With August almost over, it’s only a matter of days until Apple sends out those press invitations that will confirm what we’ve been suspecting for a few weeks, that the 2018 iPhones are going to be unveiled on September 12th. Preorders will then start on September 14th, and at least two of the three iPhones will begin shipping a week after that.
But, for me, it’ll be one of those years when I don’t upgrade my iPhone, which happens to be the original entry-level 64GB iPhone X (black, because the cool white one was sold out when I got mine).
Back in April, I told you there was no way Apple would be able to convince me to pay $1,000 for a new iPhone X this year. Since then, we’ve learned a lot more details about the three upcoming new handsets, including a pricing structure that’s slightly different. $1,000 will likely get you the cheapest “iPhone X Plus” Apple will sell this year. That’s a 6.5-inch OLED handset about as big as current iPhone 8 Plus, but with a screen design similar to the iPhone X, notch and Face ID support included.
Given that I still don’t like Apple’s Plus phones, I’ll have to correct my previous statement. There’s no way Apple can convince me to pay $899 for a new iPhone X this year. That’s what the cheapest new 5.8-inch iPhone will cost, reports say. The phone will be identical to my current iPhone X in every way except for performance.
Yes, the device is getting the industry’s first 7nm chip, which will make it even faster and efficient than current iPhones and a lot better than anything available that runs Android. And yes, like the Plus model, it’ll have more RAM than the 2017 iPhone X. But that’s not enough for me to ditch a phone that cost $1,000, given that last year’s model will continue to perform remarkably well for years to come — especially once the final iOS 12 release is out.
I’ve been using iOS 12 betas since Apple released the first one in June. I already told you the iPhone is even faster than before, and these are beta releases (scores below). As for battery life, my iPhone X is at 96% capacity after nearly 10 months of pretty heavy use (that’s 271 battery cycles if you’re wondering). And this is the kind of iPhone that won’t be throttled when the battery ages. I will, however, buy one of those fancy redesigned 2018 iPhone chargers that will charge the phone even faster than before the minute they become available. Word on the street is they’ll be bundled with new iPhones that are released this year.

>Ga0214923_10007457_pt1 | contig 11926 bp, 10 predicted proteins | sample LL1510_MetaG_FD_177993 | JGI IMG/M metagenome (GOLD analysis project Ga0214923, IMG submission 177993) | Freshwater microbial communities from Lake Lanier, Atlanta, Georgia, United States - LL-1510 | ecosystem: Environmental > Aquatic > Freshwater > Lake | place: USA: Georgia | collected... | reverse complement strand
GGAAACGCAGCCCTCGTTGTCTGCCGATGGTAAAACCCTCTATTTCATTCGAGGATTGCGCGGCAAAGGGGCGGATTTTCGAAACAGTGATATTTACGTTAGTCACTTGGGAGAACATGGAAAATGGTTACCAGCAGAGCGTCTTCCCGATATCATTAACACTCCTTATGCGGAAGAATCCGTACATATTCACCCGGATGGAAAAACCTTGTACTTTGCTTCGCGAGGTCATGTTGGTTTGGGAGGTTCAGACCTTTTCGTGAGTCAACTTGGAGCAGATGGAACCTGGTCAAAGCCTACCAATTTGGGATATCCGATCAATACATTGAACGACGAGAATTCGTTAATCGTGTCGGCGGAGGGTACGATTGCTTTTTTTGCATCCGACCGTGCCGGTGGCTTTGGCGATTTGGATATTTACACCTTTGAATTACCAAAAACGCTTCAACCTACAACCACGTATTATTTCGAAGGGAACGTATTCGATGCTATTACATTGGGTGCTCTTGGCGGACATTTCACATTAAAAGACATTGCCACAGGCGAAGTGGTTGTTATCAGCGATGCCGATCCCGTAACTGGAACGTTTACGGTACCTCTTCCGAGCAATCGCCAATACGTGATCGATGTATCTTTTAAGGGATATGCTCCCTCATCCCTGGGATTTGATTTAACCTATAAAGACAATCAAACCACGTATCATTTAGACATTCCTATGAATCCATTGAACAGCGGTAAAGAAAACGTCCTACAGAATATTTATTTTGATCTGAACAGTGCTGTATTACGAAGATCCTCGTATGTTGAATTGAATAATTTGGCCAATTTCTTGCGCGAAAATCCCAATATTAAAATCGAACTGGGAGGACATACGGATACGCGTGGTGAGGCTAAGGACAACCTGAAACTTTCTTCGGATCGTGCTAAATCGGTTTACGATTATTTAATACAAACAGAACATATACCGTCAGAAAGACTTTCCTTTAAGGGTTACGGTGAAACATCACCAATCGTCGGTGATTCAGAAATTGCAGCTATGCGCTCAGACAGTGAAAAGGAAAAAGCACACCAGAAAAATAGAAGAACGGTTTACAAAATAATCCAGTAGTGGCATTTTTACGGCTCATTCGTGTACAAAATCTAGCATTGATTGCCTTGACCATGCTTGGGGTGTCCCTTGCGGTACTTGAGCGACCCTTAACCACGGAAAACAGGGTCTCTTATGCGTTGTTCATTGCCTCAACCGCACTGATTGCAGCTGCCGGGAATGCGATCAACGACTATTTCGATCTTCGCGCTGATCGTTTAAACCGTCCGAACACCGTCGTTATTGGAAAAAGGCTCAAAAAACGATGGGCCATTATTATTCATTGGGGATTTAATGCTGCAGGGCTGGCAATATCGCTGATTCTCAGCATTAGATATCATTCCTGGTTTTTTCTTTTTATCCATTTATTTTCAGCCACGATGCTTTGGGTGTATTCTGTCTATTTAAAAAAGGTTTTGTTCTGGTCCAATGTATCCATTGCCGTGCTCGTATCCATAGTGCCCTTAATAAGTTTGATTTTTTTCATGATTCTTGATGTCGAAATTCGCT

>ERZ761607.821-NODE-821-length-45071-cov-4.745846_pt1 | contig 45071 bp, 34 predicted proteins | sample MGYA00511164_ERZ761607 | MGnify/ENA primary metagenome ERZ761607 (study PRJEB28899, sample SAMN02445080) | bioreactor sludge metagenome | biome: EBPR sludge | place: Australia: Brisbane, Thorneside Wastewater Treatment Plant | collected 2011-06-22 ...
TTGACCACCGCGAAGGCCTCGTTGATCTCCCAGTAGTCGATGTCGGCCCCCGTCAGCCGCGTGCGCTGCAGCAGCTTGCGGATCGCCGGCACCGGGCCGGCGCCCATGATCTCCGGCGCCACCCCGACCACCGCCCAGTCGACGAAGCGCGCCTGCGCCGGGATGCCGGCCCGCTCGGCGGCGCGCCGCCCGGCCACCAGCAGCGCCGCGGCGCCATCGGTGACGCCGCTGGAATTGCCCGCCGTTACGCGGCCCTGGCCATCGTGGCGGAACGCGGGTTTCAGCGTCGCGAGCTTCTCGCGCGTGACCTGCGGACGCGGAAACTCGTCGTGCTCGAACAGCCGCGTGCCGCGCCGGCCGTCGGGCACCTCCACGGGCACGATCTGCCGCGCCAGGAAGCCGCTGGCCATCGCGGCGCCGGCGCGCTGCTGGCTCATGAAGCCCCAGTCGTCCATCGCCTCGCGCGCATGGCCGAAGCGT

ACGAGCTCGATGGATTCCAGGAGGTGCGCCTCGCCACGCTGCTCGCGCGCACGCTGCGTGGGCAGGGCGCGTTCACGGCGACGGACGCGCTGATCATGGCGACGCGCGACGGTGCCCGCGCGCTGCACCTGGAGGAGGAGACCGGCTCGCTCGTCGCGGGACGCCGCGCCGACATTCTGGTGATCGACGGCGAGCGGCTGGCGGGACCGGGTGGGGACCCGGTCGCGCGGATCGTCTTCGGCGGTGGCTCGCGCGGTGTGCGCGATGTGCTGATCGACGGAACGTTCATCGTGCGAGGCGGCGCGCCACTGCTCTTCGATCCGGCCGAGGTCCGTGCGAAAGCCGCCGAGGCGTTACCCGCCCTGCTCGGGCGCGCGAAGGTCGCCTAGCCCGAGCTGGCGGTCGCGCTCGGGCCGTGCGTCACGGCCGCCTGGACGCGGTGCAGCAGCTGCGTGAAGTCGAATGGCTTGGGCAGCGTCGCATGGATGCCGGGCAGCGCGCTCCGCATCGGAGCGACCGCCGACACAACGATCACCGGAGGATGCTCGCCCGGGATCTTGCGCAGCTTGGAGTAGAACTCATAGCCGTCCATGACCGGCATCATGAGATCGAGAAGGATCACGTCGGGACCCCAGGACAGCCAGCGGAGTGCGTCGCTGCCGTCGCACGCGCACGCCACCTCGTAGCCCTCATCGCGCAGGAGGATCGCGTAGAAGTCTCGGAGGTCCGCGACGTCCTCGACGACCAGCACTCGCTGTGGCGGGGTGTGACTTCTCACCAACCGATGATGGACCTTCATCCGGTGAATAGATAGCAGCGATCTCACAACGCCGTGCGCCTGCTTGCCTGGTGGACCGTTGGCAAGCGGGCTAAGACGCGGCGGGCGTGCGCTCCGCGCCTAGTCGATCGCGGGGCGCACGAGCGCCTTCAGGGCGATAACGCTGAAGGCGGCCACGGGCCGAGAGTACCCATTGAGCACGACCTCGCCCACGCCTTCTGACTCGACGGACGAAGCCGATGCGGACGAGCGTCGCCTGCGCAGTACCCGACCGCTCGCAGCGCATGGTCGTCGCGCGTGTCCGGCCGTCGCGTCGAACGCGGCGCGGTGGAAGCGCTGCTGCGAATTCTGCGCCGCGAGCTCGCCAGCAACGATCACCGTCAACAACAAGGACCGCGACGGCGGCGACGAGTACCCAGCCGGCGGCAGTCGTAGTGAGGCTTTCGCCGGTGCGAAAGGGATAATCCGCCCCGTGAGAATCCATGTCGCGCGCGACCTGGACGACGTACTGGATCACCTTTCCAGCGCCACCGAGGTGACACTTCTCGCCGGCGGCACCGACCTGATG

By the way, I have managed not to crack the screen or the rear panel in the past 10 months. It looks just as great as it did on the first day. Then again, I never pulled it out of that ugly protective case.
The third iPhone coming out this year will be the 6.1-inch iPhone, which some call iPhone 9, and which might start as low as $699. That’s almost definitely not the phone I’d upgrade to from the current iPhone X. When it comes to hardware, the handset is likely to pack the same formidable A12 chip as the OLED phones, although it’ll have less RAM, a single-lens main camera on the back, and an LCD screen on the front with no 3D Touch. There’s no way I’m ditching OLED in favor of LCD anytime soon, even though Apple’s LCD screens look great.
The 6.1-inch iPhone is the most interesting of the bunch right now and if I do end up getting one, it’ll be for someone in my family. Also, the 6.1-inch iPhone might not be released until October, as Apple has been experiencing some manufacturing issues, according to reports.
The 2018 iPhones will deliver a bunch of impressive tricks, I’m sure, and they’ll be great devices to purchase, especially if you’re on an older iPhone generation. Aside from great hardware and build quality, the phones will have dual-SIM support in some markets, and Apple Pencil support — although some believe stylus support isn’t going to be available this year. 512GB of storage might also be in the cards for the OLED phones, but that means paying well over $1,000 for that much flash storage.
I once said that Apple’s “S” iPhones are better purchases than the originals, and that still holds true today. That, however, doesn’t apply to the S generation of the iPhone X for one simple reason: the price. Paying $1,000 for a phone, no matter how you do it, it’s still paying $1,000 for a phone. Yes, you can resell the phone, trade it in, go for an upgrade plan, and pay for it in installments. The price doesn’t change. There are no must-have feature in the new iPhone X successor that warrant an upgrade from the iPhone X a year after Apple launched it, and we know that pretty conclusively since just about every detail has leaked. The iPhone X remains a beast of a phone, one that’ll do great for at least one more year.
On the other hand, if you’re not rocking an iPhone X right now, there’s no reason to buy one until September 14th. Rather than paying $1,000 for last year’s best iPhone, you’d be better off waiting a few weeks to pay $899 for its successor. And yes, upgrading from any iPhone model other than the iPhone X to a 2018 iPhones should be a no-brainer — even if you have an iPhone 8 or 8 Plus.